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Enemy of My Enemy: Are airstrikes against ISIS putting US on same side as Assad?

A year after his "red line" was crossed in the deadly chemical attack against Syrian rebels and civilians -- including hundreds of children -- allegedly by Syrian government forces, President Obama finds himself in the awkward position of being on the same side as the Assad regime in the fight to keep Islamic State militants from gaining more ground in Iraq. 

Since Aug. 8, U.S. drones and fighter jets have launched 90 strikes across Iraq, most recently hitting additional targets in the area of the vital Mosul Dam. The administration continues to describe the strikes as part of a limited mission -- but it's a mission, some analysts say, that has the U.S. government finding a common enemy with the Assad regime, which is fighting Islamic State militants on their side of the border. 

"The Obama administration can't partner with Assad overtly at this time, but the logic and trajectory of White House policy in Syria leads in that direction," Tony Badran, a research fellow specializing in Syria and Hezbollah at the Foundation for Defense of Democracies, told Fox News. "White House policy in Syria is predicated on preserving so-called regime institutions." 

In public, the administration is not changing its position on Assad. And State Department spokeswoman Marie Harf disputed that the U.S. and Syrian governments share a common goal in defeating ISIS. 

"I would strongly disagree with the notion that we are on the same page here," Harf said on Monday, while later admitting to Fox News, "We may be looking at some of the same targets." 

Harf said Wednesday that the Syrian government is in fact to blame for the rise of the Islamic State. 

"It is because the Syrian regime has allowed them to flourish that ISIS or ISIL is what it is today. They are directly responsible for the growth of this terrorist group," she said. 

But as the Islamic State gains strength, even supporters of the moderate opposition in Syria say those factions are weakened -- and less capable of threatening Assad's rule. Sen. John McCain, R-Ariz., told Fox News on Thursday the moderate forces are "on the ropes." 

The beheading earlier this week of American journalist James Foley by Islamic State militants only underscored the threat that the terror organization now poses to western interests. 

Though the Obama administration remains steadfast in its refusal to work with Assad to combat ISIS, it is showing a willingness to work with Iran. 

"If they are interested in playing a constructive role in helping to degrade ISIL's capabilities then I'm sure we can have that conversation then," said Harf on Wednesday. Iran remains one of the Assad regime's largest benefactors in financial and military support, through its proxy Hezbollah.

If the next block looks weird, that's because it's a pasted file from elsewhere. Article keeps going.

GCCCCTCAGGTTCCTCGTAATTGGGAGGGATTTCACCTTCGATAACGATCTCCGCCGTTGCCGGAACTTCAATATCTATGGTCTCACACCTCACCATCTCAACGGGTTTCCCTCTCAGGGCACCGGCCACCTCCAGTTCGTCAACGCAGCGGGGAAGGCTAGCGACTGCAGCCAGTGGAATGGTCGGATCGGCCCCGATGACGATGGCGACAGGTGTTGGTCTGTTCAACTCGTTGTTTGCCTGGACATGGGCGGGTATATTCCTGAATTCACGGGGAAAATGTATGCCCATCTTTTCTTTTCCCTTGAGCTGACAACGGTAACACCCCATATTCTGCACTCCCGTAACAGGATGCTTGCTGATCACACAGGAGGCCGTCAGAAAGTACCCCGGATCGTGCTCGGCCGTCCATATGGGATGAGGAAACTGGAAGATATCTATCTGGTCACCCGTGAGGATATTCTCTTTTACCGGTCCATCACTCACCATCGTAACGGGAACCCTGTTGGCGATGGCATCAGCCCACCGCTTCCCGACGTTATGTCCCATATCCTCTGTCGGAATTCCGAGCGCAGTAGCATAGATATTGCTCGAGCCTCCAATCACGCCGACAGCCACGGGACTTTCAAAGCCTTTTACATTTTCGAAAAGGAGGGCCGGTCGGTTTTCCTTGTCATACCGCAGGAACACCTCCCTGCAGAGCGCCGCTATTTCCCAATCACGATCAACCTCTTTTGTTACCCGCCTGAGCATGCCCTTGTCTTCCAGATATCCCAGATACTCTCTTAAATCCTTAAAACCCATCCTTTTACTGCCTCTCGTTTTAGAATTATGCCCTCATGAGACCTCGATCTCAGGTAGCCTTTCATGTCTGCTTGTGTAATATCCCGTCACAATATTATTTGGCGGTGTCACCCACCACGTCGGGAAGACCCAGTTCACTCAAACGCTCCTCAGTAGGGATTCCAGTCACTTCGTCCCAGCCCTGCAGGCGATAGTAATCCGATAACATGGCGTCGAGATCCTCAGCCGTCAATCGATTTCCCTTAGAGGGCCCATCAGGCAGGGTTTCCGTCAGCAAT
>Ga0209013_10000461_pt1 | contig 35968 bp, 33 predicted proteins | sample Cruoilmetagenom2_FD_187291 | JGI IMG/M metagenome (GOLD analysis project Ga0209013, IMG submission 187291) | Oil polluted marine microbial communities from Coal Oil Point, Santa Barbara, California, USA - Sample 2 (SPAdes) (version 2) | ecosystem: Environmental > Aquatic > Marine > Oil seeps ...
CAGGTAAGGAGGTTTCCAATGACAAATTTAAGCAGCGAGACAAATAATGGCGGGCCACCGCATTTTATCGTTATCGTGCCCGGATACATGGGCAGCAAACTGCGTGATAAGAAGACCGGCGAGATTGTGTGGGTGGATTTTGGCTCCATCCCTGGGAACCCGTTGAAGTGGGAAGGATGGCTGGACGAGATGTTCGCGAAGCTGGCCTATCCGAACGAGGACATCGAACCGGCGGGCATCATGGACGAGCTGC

Obama and European leaders first stated that Assad must step down in August 2011. Obama called off airstrikes against the Syrian government last year after a last-minute agreement was reached among Syria, Russia and the United States to remove the Syrian regime's declared stockpile of chemical weapons. 

But the killing inside Syria continues -- 200,000 killed to date, according to some estimates. 

Speaking on Martha's Vineyard Wednesday about Foley's execution, Obama made clear the administration still sees a future for Syria that doesn't involve Assad. He said the Syrian people do not deserve to live "under the shadow of a tyrant or terrorists." 

Asked Wednesday by Fox News whether it remains the stated goal of the Obama administration that "Assad must go," Harf replied, "Yes." 

By the same token, Obama told New York Times columnist Tom Friedman earlier this month: "We're not going to let [the Islamic State] create some caliphate through Syria and Iraq." 

The Syrian regime has meanwhile been busy posturing itself as a useful ally in the fight against the terror organization.   

In an interview with the Kurdish media network, Rudaw, on Aug. 18, a spokesman for the Syrian regime expressed his country's readiness to defeat the Islamic State.  "The Syrian government is ready principally for any kind of support to defeat the IS [Islamic State]," said Omran al-Zoubi, director of Syrian state media. 

"That leaves our policy stance in a confused muddle, which is reflective of the nature of the conflict," said Brian Katulis, senior fellow at the Center for American Progress, in an interview with Fox News, on the question of whether Assad is a tacit partner.  

Obama's former ambassador to Syria, Robert Ford, who resigned in part over the administration's refusal to the arm the moderate Syrian opposition, has urged the administration against any alliance with Assad. 

"His regime has a history of implicit cooperation with Al Qaeda, as we saw in Iraq. This is not a man with whom the United States should align itself," he said in a June New York Times op-ed. 

In a PBS interview on Wednesday, Ford claimed the Islamic State and Assad had even partnered in the past and warned about them doing the same again. "The Assad regime is actually, at best, watching what the Islamic State is doing and at worst is in some way coordinating with them tactically on the ground in many instances," he said.

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